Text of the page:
History - Indiana Cave Survey

Mailing Address

PO Box 2401, Indianapolis, IN 46206


Initially, a member in Bloomington, Indiana, had maintained an extensive database on a main frame computer. This became the foundation of the Survey’s database which was moved to a “flat file” database in an IBM PC format application.

The task of organizing information to be included in the master database falls on several ICS County Directors. A County Director is responsible for updating the data files for one or more counties. All Cave Report Forms are sent to the appropriate County Director who enters the electronic data and gathers other related information into a paper file. A copy of the paper file is then sent to The Archivist. Once a year, the County Directors send their electronic files to the Master Database Custodian and the master database is updated.

In 1996, the old “flat-file” application was abandoned and the database was moved to a more modern, relational database. This allows for better access of the information through increased sort and printing options as well as portability to other database applications.

The Indiana Cave Survey also encourages survey activity, drafting of accurate cave maps, publication of cave descriptions, and exploration to contribute to the general knowledge and understanding of caves and karst.

As part of this effort several tasks for the Indiana Cave Survey were identified. One was to maintain a database of all caves as well as other karst features such as springs, sinks and swallowholes, and even openings which do not currently meet the Survey’s definition of a cave, usually because the passage is found to be too short.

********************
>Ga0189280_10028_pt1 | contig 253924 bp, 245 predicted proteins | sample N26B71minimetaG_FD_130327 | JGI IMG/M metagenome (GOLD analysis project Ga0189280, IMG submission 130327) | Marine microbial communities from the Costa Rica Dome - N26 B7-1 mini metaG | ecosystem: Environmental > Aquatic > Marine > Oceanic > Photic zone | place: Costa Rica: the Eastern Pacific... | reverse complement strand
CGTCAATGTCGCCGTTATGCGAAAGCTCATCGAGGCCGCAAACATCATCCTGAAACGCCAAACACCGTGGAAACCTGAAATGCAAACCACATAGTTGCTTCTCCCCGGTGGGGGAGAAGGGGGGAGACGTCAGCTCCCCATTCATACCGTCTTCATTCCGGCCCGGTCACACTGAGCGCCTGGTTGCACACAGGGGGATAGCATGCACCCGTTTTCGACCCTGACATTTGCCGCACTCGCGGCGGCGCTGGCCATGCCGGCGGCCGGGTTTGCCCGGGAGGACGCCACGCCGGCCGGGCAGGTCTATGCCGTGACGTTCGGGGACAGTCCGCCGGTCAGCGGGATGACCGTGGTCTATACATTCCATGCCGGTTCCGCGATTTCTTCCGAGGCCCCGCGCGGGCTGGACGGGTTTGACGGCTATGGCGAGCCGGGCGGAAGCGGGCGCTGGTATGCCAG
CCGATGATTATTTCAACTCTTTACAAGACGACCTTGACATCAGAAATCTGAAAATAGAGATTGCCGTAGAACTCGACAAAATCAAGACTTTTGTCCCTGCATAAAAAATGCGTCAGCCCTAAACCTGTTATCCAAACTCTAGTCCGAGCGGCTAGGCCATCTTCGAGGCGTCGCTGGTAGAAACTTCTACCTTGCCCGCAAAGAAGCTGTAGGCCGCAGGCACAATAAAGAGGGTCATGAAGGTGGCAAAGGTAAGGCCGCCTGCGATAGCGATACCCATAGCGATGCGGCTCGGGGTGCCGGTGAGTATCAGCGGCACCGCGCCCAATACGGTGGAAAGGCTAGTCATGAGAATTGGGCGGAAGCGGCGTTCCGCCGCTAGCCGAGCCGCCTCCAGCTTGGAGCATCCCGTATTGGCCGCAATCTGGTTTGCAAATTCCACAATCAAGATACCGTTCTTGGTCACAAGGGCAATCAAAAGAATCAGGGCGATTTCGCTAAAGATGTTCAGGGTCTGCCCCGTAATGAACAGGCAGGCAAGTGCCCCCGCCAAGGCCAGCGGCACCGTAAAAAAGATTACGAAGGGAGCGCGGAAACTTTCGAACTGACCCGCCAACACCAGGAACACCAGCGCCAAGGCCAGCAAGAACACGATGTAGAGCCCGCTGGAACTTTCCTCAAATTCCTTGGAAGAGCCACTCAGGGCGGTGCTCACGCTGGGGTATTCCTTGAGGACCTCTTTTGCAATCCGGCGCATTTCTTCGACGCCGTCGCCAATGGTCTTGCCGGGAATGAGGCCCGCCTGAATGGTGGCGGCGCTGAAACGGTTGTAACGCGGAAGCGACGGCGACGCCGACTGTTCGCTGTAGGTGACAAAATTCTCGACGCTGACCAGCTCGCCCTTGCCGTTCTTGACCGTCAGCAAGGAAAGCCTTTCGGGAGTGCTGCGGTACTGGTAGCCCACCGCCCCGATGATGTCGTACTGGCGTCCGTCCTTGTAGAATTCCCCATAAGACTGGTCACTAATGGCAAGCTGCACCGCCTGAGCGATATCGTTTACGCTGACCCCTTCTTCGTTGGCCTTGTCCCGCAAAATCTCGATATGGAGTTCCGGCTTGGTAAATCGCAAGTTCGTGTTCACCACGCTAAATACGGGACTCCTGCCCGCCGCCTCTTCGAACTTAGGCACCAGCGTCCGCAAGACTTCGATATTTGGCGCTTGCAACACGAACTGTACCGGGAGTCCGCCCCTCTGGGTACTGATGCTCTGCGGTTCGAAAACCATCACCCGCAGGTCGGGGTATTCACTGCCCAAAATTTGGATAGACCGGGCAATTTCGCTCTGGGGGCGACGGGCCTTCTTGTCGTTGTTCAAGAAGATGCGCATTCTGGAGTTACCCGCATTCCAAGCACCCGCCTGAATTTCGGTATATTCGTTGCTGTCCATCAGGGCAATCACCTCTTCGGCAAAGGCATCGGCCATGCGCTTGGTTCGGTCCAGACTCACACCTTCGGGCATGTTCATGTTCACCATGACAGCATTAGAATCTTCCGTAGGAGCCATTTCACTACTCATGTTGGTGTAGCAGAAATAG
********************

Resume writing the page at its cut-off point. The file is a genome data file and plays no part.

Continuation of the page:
ICS Members Survey A Cave Passage Throughout it’s history the Survey has cooperated with other organizations including the Hoosier National Forest’s Karst Analysis Research Survey Team (K.A.R.S.T.) project, a cave resource committee, also with the HNF, sponsorship of the annual Indiana Cave Symposium with the Indiana Karst Conservancy, and most recently with The Nature Conservancy on their Blue River Project. From time-to-time, the Survey is asked to supply information on karst features in a particular area as preparation for housing or industrial development, well drilling, or road construction. The ICS has affiliated with the The National Speleological Society and is listed as a Survey of the Society.

The governing body of the Indiana Cave Survey consists of six elected Officers: President, Vice President, Secretary, Treasurer, and two Board Members. Elections are held at the December meeting and terms run for one calendar year.

There are a number of positions that are appointed by the President with membership approval. These include the County Directors, the Archivist, the Master Database Custodian, and the Editor of the newsletter, The Indiana Cave Survey Notebook. The newsletter is published before each quarterly meeting, and serves as a meeting notice to the membership. The President’s Message, previous meeting minutes, and a current membership roster are regular features of the newsletter.

The Indiana Cave Survey, Inc is a not-for-profit corporation registered in the state of Indiana. For more detailed information about the structure and organization of The Indiana Cave Survey, please read The ICS Constitution and Bylaws